Population-based real-world registry study to evaluate clinical outcomes of chronic graft-versus-host disease

PLoS One. 2023 Mar 9;18(3):e0282753. doi: 10.1371/journal.pone.0282753. eCollection 2023.


Introduction: Chronic graft-versus-host disease (cGVHD) is a serious immune-mediated complication after allogeneic haematopoietic stem cell transplantation (HSCT), but in patients with malignancy, cGVHD development is associated with superior survival. Lack of reliable biomarkers and clinical underreporting means there is insufficient understanding of cGVHD clinical outcomes and balance between cGVHD treatment and maintaining beneficial graft-versus-tumour effects.

Methods: We performed a Swedish population-wide registry study following patients who underwent allogeneic HSCT 2006-2015. cGVHD status was retrospectively classified using a real-world method based on the timing and extent of systemic immunosuppressive treatment.

Results: cGVHD incidence among patients surviving ≥6 months post-HSCT (n = 1246) was 71.9%, significantly higher than previously reported. 5-year overall survival in patients surviving ≥6 months post-HSCT was 67.7%, 63.3%, and 65.3%, in non-, mild, and moderate-severe cGVHD, respectively. Non-cGVHD patients had a mortality risk almost five-fold higher compared to moderate-severe cGVHD patients 12-months post-HSCT. Moderate-severe cGVHD patients had greater healthcare utilization compared with mild and non cGVHD patients.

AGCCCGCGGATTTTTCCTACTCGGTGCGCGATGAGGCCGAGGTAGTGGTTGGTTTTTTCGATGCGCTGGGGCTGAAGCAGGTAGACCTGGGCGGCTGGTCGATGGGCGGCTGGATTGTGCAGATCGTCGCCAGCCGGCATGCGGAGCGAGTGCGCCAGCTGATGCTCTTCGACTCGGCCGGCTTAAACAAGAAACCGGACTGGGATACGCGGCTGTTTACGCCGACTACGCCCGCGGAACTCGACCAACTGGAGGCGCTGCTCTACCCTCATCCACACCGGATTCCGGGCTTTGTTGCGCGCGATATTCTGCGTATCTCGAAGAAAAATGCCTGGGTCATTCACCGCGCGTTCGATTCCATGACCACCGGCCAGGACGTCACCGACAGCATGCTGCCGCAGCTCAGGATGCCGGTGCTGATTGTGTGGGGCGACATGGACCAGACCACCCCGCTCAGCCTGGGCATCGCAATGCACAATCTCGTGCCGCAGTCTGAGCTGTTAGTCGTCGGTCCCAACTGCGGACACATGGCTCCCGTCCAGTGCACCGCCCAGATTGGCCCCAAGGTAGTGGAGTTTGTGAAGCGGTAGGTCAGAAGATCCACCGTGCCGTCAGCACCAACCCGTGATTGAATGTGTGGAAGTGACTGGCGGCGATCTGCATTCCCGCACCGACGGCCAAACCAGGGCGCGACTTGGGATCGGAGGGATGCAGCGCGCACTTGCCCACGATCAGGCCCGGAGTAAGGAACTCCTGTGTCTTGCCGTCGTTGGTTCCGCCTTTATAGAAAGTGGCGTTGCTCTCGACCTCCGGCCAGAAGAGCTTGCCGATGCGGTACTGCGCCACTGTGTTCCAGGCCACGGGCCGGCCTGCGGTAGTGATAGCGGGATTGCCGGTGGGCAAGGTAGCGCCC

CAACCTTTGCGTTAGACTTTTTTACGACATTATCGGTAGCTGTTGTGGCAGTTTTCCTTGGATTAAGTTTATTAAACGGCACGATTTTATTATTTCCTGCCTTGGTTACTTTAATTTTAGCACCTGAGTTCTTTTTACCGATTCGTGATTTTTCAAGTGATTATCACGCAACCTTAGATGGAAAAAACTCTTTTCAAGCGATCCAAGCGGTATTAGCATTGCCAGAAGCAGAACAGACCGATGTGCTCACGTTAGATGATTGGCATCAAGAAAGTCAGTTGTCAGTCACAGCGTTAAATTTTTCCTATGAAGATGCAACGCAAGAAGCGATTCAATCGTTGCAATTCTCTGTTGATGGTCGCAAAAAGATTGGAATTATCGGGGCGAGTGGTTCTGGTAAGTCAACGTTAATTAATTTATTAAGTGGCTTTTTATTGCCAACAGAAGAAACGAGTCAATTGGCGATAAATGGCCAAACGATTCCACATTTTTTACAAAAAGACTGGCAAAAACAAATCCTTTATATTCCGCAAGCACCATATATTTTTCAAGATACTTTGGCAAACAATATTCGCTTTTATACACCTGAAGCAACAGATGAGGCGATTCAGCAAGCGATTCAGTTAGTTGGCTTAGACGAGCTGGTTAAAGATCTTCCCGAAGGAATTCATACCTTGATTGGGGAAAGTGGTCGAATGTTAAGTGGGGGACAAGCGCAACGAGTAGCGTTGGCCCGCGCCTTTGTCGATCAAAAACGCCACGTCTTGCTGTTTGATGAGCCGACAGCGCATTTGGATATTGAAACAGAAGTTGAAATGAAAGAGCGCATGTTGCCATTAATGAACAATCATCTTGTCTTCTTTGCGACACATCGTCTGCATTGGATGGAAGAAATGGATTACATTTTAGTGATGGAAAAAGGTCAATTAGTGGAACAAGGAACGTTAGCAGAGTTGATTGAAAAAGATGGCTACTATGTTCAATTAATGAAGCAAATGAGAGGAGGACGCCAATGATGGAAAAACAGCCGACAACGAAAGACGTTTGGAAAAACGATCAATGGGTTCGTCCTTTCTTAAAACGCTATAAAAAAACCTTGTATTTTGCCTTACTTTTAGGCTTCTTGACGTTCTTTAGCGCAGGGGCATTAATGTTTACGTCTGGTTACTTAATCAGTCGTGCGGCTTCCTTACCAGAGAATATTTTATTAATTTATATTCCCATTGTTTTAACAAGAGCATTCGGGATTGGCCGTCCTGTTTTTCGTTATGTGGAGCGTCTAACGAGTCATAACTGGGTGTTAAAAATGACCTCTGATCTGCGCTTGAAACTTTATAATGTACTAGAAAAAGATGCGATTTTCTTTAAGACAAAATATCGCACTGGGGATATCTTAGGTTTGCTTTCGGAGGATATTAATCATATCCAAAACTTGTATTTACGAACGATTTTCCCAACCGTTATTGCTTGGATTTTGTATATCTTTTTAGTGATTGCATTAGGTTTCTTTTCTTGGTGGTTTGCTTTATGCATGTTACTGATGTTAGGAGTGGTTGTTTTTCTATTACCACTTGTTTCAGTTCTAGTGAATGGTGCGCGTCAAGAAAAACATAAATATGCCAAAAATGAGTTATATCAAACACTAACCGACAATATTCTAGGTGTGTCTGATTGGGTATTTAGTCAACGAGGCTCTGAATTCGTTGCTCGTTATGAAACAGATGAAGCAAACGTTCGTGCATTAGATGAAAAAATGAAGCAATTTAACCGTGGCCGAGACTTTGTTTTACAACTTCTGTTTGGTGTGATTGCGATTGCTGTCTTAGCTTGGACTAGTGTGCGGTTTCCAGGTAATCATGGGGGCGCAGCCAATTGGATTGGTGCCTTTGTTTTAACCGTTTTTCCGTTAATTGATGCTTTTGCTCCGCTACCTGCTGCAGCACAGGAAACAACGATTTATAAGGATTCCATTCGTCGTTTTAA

Conclusion: cGVHD incidence was high among HSCT survivors. Non-cGVHD patients had higher mortality during the first 6 months of follow-up; however, moderate-severe cGVHD patients had more comorbidities and healthcare utilization. This study highlights the urgent need for new treatments and real-time methods to monitor effective immunosuppression after HSCT.

Publication types

  • Research Support, Non-U.S. Gov't

MeSH terms

  • Bronchiolitis Obliterans Syndrome*
  • Chronic Disease
  • Graft vs Host Disease* / etiology
  • Hematologic Neoplasms* / pathology
  • Hematopoietic Stem Cell Transplantation* / adverse effects
  • Humans
  • Retrospective Studies

Grants and funding

This study was funded by Janssen Global Services. The source data were provided by the Swedish National Board of Health and Welfare and Sweden Statistics. Writing assistance was provided Christina Jones and Tina Jacob of Schain Research, and Jill See, Sue Neville and Ian Phillips of Parexel. The funders had no role in study design, data collection and analysis, decision to publish, or preparation of the manuscript.